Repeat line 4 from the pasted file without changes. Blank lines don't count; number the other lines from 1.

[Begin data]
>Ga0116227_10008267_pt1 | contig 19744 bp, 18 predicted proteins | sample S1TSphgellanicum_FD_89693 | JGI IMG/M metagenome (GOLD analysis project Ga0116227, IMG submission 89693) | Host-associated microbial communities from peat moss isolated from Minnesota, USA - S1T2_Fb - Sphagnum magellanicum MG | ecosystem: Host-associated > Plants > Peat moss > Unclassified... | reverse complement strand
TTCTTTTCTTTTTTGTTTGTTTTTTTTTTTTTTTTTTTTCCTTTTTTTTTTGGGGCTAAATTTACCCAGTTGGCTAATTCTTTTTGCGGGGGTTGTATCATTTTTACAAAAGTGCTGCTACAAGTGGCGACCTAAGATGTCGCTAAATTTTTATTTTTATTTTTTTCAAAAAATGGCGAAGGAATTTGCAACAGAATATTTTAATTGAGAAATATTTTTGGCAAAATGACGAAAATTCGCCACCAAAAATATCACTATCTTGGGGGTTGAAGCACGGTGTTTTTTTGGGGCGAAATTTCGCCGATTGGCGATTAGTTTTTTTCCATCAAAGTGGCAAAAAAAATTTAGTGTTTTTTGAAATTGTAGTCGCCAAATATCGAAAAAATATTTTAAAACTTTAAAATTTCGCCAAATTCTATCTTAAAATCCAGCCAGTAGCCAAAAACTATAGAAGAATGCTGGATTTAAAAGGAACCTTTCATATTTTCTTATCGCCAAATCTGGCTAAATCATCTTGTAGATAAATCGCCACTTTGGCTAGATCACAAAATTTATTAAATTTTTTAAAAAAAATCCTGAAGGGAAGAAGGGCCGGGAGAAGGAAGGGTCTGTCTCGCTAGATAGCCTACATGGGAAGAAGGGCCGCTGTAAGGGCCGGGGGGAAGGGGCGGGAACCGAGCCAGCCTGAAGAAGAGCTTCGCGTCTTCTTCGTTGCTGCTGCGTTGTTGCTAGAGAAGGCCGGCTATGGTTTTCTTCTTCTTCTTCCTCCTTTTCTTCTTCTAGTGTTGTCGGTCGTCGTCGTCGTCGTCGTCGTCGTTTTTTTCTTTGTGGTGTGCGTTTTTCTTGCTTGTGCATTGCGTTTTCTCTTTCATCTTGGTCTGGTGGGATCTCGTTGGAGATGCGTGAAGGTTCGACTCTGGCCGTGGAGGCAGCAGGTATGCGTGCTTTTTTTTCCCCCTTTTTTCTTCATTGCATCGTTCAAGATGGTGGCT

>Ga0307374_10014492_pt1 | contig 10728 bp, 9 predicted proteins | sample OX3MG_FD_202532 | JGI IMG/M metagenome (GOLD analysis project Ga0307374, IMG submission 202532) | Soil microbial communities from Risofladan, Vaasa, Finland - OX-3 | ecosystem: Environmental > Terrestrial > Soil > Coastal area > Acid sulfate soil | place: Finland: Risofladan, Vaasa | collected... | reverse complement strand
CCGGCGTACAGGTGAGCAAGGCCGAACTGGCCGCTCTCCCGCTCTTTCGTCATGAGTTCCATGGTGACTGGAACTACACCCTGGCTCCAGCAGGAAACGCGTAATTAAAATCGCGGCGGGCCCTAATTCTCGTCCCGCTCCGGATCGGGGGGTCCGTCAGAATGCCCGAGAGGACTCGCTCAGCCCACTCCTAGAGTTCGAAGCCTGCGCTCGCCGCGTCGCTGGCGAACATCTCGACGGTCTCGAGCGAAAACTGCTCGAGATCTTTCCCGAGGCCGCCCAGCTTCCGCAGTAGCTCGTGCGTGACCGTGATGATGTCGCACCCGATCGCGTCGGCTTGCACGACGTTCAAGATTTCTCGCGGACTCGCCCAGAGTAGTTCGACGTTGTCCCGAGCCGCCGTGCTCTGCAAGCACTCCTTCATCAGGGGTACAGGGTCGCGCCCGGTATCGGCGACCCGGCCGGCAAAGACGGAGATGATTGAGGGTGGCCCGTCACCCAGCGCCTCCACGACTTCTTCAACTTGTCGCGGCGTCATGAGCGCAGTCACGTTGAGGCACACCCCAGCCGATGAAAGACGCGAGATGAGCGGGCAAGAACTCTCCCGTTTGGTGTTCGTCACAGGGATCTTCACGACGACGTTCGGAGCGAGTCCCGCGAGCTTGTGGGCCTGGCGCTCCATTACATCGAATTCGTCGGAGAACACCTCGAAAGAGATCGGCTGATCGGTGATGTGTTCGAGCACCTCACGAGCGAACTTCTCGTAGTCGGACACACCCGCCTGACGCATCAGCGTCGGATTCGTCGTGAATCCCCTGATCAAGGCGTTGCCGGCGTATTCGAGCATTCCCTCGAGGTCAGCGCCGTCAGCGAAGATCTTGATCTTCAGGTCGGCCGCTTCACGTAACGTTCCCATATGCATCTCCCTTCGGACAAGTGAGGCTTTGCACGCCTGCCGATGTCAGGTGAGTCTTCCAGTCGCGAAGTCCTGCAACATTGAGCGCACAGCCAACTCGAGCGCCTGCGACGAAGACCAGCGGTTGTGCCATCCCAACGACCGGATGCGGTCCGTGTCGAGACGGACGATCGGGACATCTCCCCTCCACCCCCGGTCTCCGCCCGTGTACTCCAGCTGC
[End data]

CCGGCGTACAGGTGAGCAAGGCCGAACTGGCCGCTCTCCCGCTCTTTCGTCATGAGTTCCATGGTGACTGGAACTACACCCTGGCTCCAGCAGGAAACGCGTAATTAAAATCGCGGCGGGCCCTAATTCTCGTCCCGCTCCGGATCGGGGGGTCCGTCAGAATGCCCGAGAGGACTCGCTCAGCCCACTCCTAGAGTTCGAAGCCTGCGCTCGCCGCGTCGCTGGCGAACATCTCGACGGTCTCGAGCGAAAACTGCTCGAGATCTTTCCCGAGGCCGCCCAGCTTCCGCAGTAGCTCGTGCGTGACCGTGATGATGTCGCACCCGATCGCGTCGGCTTGCACGACGTTCAAGATTTCTCGCGGACTCGCCCAGAGTAGTTCGACGTTGTCCCGAGCCGCCGTGCTCTGCAAGCACTCCTTCATCAGGGGTACAGGGTCGCGCCCGGTATCGGCGACCCGGCCGGCAAAGACGGAGATGATTGAGGGTGGCCCGTCACCCAGCGCCTCCACGACTTCTTCAACTTGTCGCGGCGTCATGAGCGCAGTCACGTTGAGGCACACCCCAGCCGATGAAAGACGCGAGATGAGCGGGCAAGAACTCTCCCGTTTGGTGTTCGTCACAGGGATCTTCACGACGACGTTCGGAGCGAGTCCCGCGAGCTTGTGGGCCTGGCGCTCCATTACATCGAATTCGTCGGAGAACACCTCGAAAGAGATCGGCTGATCGGTGATGTGTTCGAGCACCTCACGAGCGAACTTCTCGTAGTCGGACACACCCGCCTGACGCATCAGCGTCGGATTCGTCGTGAATCCCCTGATCAAGGCGTTGCCGGCGTATTCGAGCATTCCCTCGAGGTCAGCGCCGTCAGCGAAGATCTTGATCTTCAGGTCGGCCGCTTCACGTAACGTTCCCATATGCATCTCCCTTCGGACAAGTGAGGCTTTGCACGCCTGCCGATGTCAGGTGAGTCTTCCAGTCGCGAAGTCCTGCAACATTGAGCGCACAGCCAACTCGAGCGCCTGCGACGAAGACCAGCGGTTGTGCCATCCCAACGACCGGATGCGGTCCGTGTCGAGACGGACGATCGGGACATCTCCCCTCCACCCCCGGTCTCCGCCCGTGTACTCCAGCTGC